Husband's job search is ongoing. An offer from another branch of his present company is on hold and awaiting judgement at the Vice President level over whether or not the company allows distant workers. Four paychecks until layoffs. Needless to say, our creeping panic-attack continues and I need multiple distractions to avoid my default position of sleeping until things get better.
|Not the kids I saw performing, but age and attitude are good.|
I left my job feeling bitter. I gave 24 years of love, energy, and creativity to the school district, and they were unwilling to accommodate me when that energy was spent. We were mutually finished with each other.
Last night I watched my nephew perform scenes from Shakespeare with his middle school drama class. Despite years of work in speech therapy he has embraced drama full-heartedly. Nephew performed bravely and well.
I often catch this nephew smirking at the same jokes I do. We share a sense of humor. Apparently part of his enjoyment of drama this year is that he get's Shakespeare's jokes and finds the passages they are performing hilarious. I do too.
|Appropriately, Nephew performed the sonnet about stages of life from "As you Like It."|
Hilarious and heartwarming. What I liked best about teaching was watching adolescents grow. Seeing kids build courage and explore their talents was the privilege that made my job worthwhile. This wasn't my school. Except for my nephew, these weren't my kids, but I felt like they were.
Even the very white families are quite, um, "diverse." The family behind us consisted of a heavy man with a beard and a top hat, a heavy woman with tattoos, a tank top, and a blonde buzz cut. Their children ran amok throughout the production. It reminded me of parent-teacher conferences.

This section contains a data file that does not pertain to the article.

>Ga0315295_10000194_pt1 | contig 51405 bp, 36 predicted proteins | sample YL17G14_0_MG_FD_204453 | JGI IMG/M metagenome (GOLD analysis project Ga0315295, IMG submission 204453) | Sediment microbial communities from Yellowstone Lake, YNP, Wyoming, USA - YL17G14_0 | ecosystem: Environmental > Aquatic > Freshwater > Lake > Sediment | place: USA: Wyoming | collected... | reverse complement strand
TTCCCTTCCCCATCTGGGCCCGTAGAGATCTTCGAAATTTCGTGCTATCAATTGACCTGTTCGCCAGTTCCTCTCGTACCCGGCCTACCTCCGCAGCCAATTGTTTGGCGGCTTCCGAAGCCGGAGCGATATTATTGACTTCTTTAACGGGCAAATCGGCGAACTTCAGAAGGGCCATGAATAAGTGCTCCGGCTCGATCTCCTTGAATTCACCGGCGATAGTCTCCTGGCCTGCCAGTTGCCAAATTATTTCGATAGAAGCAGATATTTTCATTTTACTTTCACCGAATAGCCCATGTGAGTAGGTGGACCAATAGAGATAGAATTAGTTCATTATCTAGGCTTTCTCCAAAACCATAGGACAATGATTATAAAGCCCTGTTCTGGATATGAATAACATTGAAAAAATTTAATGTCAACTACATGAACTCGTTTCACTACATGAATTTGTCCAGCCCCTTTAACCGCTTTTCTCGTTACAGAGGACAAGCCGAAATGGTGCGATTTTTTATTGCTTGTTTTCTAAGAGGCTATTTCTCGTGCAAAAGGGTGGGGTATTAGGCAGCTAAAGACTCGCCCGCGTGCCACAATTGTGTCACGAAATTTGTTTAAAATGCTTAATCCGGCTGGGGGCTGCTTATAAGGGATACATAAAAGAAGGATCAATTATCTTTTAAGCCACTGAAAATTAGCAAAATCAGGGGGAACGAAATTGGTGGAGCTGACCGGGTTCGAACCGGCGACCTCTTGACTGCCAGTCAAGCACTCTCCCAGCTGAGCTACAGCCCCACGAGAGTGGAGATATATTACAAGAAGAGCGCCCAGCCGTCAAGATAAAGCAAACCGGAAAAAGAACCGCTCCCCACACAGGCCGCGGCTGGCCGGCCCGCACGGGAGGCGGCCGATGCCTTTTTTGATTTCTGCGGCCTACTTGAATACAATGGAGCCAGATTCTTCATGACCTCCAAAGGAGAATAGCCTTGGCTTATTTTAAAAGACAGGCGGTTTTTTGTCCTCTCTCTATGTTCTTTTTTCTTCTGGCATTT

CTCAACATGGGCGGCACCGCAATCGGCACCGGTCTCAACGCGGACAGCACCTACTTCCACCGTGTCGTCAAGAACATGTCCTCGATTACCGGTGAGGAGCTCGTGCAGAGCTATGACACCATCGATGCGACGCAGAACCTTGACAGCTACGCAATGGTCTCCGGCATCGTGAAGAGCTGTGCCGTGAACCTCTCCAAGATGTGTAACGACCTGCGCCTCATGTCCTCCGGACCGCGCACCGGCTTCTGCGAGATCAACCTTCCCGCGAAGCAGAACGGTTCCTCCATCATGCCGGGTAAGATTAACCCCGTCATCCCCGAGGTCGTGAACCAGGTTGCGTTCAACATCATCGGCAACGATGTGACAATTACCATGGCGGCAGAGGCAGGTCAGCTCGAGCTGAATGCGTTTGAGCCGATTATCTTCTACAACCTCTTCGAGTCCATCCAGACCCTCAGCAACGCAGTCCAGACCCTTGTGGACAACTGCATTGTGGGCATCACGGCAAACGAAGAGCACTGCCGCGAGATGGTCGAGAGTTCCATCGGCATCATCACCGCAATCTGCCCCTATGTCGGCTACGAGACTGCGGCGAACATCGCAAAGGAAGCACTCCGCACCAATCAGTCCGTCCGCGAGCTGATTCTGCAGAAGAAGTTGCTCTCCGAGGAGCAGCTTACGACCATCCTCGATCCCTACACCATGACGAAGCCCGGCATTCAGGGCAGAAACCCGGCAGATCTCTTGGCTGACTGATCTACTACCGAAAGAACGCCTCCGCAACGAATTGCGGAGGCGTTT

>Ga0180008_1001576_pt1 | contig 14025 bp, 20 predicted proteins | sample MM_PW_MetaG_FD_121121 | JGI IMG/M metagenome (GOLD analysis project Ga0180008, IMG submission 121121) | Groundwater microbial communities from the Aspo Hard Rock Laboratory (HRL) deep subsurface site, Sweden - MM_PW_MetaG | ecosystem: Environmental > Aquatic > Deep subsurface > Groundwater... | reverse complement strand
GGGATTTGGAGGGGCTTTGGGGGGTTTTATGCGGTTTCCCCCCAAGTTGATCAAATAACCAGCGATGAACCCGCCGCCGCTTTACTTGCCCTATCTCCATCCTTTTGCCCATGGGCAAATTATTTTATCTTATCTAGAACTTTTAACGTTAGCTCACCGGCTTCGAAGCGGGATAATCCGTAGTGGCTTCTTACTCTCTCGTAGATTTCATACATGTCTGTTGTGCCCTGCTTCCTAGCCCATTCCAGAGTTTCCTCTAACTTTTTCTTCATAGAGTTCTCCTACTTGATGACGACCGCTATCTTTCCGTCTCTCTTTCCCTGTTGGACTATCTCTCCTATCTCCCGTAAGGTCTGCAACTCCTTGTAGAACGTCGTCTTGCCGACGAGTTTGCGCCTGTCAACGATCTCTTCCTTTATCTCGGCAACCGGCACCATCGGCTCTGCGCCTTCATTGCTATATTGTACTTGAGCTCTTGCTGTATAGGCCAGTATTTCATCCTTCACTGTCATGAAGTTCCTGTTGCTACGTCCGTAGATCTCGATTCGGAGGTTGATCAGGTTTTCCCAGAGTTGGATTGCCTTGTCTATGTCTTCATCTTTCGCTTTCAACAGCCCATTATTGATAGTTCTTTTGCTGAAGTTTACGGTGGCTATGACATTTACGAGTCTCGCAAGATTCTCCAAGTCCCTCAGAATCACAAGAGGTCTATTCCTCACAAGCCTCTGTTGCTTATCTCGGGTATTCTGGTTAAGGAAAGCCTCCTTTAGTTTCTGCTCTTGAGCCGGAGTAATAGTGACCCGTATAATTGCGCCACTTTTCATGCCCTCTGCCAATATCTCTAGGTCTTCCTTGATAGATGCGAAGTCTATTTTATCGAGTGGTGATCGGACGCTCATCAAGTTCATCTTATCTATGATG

In contrast, the exotic beasts are tamer than advertised because I am only dealing with their outer edges. I found two bags of alpaca hair in my cupboard. I am carding it in preparation for spinning and eventually dyeing.
I also ordered undyed cashmere yarn from Renaissance Yarns. I hand painted it, which means I soaked it in water and vinegar, placed in on a cookie sheet, dripped color all over it, then baked it for an hour. After rinsing and drying, it looks like this.
My first plan was to knit something lacy, but I quickly realized that without silk for strength or wool for stretch, cashmere is pretty fragile, so I am knitting a more solid scarf that is deliciously soft and will eventually end up in my shop.
The big knife was used to butcher a pumpkin. My second batch of pies are baking as we speak. Making pumpkin pie from scratch is a multiple day process for me because chopping up and baking a pumpkin is enough to kill me for one day . Running it all through the blender wipes out a second. Turning it into pies is the easy part after that. Especially since I use ready-made frozen pie crusts.
Whether the $16 I saved by using my own pumpkin is worth my labor was debatable back when my labor was worth something, but now that we are trying to save money, it probably is. My parents swear to the superiority of winter squash in pumpkin dishes, so I may well butcher one of those next week.
THE PODCAST is about reading. I had to skip over a couple of decent love poems because they are focused on an unknown, ideal person and annoy me. Love in the abstract isn't the real thing. But Emily knows about reading, especially reading old books, so I shared her poem called, "A precious—mouldering pleasure—’tis—." (Even though she had not planned to publish, Dickinson could have made life better for future readers by creating titles.)
THE KNITTING has been quite productive. I've finished knitting two scarves, but still need to do the proper finishing work before taking good pictures and posting them in my shop.